Volatile keyword is used to tell compiler that the variable declared using volatile may be used from outside the current scope so that compiler wont apply any optimization. This matters only in case of multi-threaded applications.
In the above example if variable ‘a’ was declared using volatile, compiler will not optimize it. In shot, value of the volatile variables will be read from the memory location directly.

7.In how many ways we can initialize an int variable in C++?

In c++, variables can be initialized in two ways, the traditional C++ initialization using “=” operator and second using the constructor notation.

Traditional C++ initilization

  • int i = 10;

variable i will get initialized to 10.

Using C++ constructor notation

  • int i(10);

Implicit conversions are performed when a type (say T) is used in a context where a compatible type (Say F) is expected so that the type T will be promoted to type F.

short a = 2000 + 20;

In the above example, variable a will get automatically promoted from short to int. This is called implicit conversion/coercion in c++.

8.What is implicit conversion/coercion in c++?

Implicit conversions are performed when a type (say T) is used in a context where a compatible type (Say F) is expected so that the type T will be promoted to type F.

short a = 2000 + 20;

In the above example, variable a will get automatically promoted from short to int. This is called implicit conversion/coercion in c++.

9.What are C++ inline functions?

C++ inline functions are special functions, for which the compiler replaces the function call with body/definition of function. Inline functions makes the program execute faster than the normal functions, since the overhead involved in saving current state to stack on the function call is avoided. By giving developer the control of making a function as inline, he can further optimize the code based on application logic. But actually, it’s the compiler that decides whether to make a function inline or not regardless of it’s declaration. Compiler may choose to make a non inline function inline and vice versa. Declaring a function as inline is in effect a request to the compiler to make it inline, which compiler may ignore. So, please note this point for the interview that, it is upto the compiler to make a function inline or not.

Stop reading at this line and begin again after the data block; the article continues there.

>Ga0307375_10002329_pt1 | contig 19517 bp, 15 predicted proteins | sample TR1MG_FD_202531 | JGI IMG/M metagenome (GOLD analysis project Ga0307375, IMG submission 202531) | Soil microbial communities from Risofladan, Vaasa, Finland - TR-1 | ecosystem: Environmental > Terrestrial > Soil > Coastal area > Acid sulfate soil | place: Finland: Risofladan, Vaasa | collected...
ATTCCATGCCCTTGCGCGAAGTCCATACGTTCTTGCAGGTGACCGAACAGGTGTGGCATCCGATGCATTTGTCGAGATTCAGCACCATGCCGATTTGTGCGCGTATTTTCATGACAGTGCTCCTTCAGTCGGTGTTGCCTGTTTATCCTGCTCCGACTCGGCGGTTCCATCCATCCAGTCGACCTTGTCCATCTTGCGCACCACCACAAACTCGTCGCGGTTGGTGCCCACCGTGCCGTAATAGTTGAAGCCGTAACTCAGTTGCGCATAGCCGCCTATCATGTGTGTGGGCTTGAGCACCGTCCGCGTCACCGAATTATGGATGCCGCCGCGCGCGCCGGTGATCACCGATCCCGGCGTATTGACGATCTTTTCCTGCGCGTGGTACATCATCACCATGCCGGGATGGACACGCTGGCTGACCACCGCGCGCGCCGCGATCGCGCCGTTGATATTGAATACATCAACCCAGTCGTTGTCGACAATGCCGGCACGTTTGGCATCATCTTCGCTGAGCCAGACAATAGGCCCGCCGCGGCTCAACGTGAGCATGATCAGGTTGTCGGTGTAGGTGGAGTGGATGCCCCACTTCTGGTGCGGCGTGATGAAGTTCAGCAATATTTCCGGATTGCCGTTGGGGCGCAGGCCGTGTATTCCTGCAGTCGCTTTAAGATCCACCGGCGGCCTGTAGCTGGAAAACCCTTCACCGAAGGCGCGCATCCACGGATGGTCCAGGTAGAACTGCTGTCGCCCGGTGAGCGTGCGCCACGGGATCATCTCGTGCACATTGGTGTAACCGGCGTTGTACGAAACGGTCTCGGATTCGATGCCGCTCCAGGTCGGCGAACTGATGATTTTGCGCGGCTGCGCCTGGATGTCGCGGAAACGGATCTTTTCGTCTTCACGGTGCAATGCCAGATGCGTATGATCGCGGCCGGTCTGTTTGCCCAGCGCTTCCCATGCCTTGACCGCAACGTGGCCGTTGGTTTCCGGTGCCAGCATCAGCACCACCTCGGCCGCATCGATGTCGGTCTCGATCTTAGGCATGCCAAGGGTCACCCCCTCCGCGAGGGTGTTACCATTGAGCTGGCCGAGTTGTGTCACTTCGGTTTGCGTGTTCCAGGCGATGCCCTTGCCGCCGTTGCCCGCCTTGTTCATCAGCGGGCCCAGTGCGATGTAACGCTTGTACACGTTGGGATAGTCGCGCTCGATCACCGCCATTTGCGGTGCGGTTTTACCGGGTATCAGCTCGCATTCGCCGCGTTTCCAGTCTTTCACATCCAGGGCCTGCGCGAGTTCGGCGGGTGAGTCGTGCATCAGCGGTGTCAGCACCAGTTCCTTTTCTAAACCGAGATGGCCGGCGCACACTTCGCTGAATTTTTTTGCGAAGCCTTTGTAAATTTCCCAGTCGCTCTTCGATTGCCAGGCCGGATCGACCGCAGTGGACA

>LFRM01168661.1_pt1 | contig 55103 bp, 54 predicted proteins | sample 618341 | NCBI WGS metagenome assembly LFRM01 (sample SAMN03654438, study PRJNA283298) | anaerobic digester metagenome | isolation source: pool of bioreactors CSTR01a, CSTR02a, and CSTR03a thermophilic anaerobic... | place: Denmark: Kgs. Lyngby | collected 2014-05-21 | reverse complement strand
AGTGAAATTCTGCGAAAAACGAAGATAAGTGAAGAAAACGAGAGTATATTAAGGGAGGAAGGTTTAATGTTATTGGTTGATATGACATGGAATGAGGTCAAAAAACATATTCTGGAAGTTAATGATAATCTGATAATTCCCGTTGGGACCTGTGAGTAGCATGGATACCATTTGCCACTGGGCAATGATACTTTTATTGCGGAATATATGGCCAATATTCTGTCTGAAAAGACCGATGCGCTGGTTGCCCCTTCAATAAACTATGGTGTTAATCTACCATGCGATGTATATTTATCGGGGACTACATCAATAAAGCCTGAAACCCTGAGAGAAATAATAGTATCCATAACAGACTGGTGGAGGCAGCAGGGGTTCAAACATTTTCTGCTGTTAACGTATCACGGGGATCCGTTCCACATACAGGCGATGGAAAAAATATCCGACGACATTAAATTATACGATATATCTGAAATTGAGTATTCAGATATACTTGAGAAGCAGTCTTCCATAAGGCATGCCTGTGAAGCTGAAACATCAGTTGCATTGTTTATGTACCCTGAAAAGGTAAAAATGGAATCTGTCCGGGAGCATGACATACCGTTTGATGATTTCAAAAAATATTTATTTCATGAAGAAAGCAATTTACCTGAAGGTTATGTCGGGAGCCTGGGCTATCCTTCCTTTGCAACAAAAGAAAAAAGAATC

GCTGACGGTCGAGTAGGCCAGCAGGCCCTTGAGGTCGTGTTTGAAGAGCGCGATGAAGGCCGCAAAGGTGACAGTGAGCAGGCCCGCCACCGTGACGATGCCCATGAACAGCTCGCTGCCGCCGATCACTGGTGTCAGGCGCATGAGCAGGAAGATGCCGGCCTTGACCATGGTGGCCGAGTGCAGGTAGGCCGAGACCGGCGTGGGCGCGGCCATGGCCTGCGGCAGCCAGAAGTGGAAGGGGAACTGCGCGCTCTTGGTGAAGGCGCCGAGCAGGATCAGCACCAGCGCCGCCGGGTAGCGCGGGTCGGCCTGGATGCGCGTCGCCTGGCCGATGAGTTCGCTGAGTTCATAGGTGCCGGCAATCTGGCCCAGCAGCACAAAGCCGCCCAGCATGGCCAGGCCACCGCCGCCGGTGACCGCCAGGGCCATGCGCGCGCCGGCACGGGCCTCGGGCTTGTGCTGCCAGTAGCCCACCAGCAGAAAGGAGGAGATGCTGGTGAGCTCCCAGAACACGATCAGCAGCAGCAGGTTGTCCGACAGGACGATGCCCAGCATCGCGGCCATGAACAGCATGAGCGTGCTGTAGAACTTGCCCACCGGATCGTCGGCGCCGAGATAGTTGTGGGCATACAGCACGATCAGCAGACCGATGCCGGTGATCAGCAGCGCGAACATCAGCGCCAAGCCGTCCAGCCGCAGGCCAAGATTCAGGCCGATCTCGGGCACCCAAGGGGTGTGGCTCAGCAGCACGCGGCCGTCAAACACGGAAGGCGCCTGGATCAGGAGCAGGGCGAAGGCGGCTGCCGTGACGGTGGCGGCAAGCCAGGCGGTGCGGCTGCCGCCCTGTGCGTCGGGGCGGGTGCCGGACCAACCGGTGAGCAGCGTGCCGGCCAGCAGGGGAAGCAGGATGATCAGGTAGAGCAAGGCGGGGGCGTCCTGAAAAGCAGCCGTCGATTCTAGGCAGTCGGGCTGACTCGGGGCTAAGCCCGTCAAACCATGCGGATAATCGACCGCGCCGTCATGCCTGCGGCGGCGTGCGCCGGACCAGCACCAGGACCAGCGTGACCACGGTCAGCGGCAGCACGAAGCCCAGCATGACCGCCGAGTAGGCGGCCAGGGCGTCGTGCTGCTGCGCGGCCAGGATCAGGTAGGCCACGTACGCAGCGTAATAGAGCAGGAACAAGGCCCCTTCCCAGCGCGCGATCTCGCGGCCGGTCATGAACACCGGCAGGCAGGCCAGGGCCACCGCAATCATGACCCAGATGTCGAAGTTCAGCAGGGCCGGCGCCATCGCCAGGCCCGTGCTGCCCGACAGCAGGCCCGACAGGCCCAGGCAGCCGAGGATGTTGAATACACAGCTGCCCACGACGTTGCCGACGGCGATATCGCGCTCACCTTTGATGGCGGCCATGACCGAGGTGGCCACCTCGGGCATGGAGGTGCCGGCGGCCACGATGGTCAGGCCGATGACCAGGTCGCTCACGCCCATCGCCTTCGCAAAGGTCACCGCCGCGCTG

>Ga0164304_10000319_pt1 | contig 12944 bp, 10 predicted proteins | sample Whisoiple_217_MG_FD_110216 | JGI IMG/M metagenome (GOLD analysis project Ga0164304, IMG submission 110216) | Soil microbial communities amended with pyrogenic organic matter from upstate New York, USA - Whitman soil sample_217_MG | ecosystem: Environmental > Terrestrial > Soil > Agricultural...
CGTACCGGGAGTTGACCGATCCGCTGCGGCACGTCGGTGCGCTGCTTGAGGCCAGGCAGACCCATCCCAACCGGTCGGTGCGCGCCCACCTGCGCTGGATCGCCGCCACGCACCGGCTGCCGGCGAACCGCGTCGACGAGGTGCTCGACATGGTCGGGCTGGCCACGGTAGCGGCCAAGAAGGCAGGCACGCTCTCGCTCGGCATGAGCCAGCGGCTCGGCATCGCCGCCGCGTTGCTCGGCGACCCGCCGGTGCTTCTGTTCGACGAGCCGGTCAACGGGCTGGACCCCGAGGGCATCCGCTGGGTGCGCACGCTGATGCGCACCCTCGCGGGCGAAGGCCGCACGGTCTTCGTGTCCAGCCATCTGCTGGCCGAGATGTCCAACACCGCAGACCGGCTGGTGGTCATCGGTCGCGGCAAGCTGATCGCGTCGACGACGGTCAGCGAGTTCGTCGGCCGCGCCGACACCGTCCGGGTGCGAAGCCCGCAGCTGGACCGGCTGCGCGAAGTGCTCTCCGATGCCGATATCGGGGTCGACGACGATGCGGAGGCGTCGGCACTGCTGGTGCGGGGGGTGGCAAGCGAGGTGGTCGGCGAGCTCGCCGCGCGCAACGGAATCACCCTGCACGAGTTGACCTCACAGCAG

inline int min(int a, int b)

{

return (a < b)? a : b;

}

int main( )

{

cout << “min (20,10): ” << min(20,10) << endl;

cout << “min (0,200): ” << min(0,200) << endl;

cout << “min (100,1010): ” << min(100,1010) << endl;

return 0;

}

If the complier decides to make the function min as inline, then the above code will internally look as if it was written like

int main( )

{

cout << “min (20,10): ” << ((20 < 10)? 20 : 10) << endl;

cout << “min (0,200): ” << ((0 < 200)? 0 : 200) << endl;

cout << “min (100,1010): ” << ((100 < 1010)? 100 : 1010) << endl;

return 0;

}

10.What do you mean by translation unit in c++?